Fresh on the Scene

Kevin Kofii

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Some have already obtained small successes, spending years in the shadows, waiting for the right moment to shine and others have barely left their bedroom studios. Some aim for headlining festival stages, others aim for nothing in particular – but all of them have developed a sound with the potential to turn heads. With this feature, we shine a light on some of the most exciting new musical talents our tiny country has to offer.

If you like your hip hop funky, chances are you have already come across Kevin Kofii in a nightclub or festival stage somewhere. Having only started DJ-ing three years ago, the former dancer's schedule is busier than ever. A unique remix-heavy blend of anything that swings, whether it's baile funk, R&B or African music, has been key to Kofii’s steep rise in the Belgian DJ-scene. Throw in the fact that this man also promotes two different club nights and you have the perfect recipe for an introductory interview to Antwerp's newest kid on the block.

Tell us how you first got into music?

I started listening to music from a very early age: Prince, Busta Rhymes, Missy Elliott, all that danceable hip hop stuff from way back. When I turned 18, I got into dancing, participating in battles with my Young Kingz crew inside and outside of Belgium. That’s how I got interested in becoming a DJ. I wanted to play music on dance battles. I wanted to do what DJ’s like FS Green, DJ Jebel and Shash'U were doing. Eventually, that didn't work out, but I got more and more chances to play on club nights, like Vivid at Publik in Antwerp. That's how the ball got rolling.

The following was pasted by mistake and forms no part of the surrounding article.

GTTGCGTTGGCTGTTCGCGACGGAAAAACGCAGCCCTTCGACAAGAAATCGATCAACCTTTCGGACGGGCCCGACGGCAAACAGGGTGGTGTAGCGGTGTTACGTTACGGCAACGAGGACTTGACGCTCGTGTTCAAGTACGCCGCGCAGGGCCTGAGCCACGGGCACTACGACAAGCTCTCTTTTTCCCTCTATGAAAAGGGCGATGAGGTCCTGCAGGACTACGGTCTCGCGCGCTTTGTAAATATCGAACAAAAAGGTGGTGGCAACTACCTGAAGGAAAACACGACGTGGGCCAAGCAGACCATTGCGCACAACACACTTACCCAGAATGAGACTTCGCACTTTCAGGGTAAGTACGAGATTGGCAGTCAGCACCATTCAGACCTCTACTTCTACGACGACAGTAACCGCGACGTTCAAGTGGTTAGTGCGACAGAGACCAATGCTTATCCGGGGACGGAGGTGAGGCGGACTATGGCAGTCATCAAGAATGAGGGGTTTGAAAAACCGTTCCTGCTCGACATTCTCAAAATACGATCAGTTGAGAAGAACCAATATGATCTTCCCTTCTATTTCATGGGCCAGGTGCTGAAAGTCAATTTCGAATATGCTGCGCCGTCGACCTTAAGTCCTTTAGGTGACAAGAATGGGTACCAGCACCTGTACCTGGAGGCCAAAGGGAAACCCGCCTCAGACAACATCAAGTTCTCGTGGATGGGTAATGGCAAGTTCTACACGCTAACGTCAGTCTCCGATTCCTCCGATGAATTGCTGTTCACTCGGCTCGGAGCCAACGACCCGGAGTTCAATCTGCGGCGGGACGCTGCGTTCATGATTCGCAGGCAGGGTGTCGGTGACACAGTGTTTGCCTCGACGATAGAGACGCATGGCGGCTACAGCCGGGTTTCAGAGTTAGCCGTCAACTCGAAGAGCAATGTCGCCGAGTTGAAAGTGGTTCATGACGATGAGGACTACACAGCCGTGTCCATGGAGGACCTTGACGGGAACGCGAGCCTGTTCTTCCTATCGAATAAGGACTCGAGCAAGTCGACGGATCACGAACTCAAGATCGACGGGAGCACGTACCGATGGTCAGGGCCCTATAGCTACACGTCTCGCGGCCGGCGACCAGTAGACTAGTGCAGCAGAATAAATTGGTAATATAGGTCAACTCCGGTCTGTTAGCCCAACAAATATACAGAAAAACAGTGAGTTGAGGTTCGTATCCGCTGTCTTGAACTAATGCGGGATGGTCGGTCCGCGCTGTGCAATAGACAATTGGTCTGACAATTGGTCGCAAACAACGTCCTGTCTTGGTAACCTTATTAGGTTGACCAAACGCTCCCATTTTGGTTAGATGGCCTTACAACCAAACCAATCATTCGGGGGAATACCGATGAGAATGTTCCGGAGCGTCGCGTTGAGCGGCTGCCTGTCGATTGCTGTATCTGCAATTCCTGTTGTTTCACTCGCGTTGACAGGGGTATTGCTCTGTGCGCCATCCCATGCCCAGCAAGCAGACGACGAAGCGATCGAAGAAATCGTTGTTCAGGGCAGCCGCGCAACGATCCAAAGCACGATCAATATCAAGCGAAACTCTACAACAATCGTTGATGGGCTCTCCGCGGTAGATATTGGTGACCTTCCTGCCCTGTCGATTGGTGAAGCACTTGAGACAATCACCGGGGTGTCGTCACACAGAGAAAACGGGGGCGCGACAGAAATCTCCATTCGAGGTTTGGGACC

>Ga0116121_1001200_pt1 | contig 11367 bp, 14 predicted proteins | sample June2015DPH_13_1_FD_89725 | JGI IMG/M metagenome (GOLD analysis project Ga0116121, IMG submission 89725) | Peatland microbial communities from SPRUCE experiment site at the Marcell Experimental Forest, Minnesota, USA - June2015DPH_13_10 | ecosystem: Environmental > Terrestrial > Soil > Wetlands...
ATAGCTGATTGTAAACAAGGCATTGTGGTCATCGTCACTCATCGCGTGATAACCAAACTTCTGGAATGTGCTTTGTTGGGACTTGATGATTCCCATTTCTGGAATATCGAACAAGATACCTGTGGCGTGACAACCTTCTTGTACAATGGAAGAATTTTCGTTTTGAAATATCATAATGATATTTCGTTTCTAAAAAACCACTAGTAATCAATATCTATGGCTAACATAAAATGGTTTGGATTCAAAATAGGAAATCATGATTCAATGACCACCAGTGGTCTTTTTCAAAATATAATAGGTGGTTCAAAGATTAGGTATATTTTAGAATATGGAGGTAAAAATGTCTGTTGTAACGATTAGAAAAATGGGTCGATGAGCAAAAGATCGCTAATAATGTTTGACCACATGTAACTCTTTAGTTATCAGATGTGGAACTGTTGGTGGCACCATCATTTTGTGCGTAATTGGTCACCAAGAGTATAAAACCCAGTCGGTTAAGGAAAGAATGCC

You’re often labelled as a ‘hip hop DJ’. Is that how you would describe yourself?

I don’t know how you could best describe me. I don't like to play straight-up hip hop anymore. I prefer the older stuff or mashups and edits of certain tracks to give a personal flavour to my sets. Anybody can play top 40 hits, especially in this digital age, that's why I'm always looking to bring something extra to the table.

Other than with genres like house and techno, the broader hip hop scene seems still very much focused on Soundcloud, even though it’s often claimed that this platform is on its way down. What’s your relation with Soundcloud?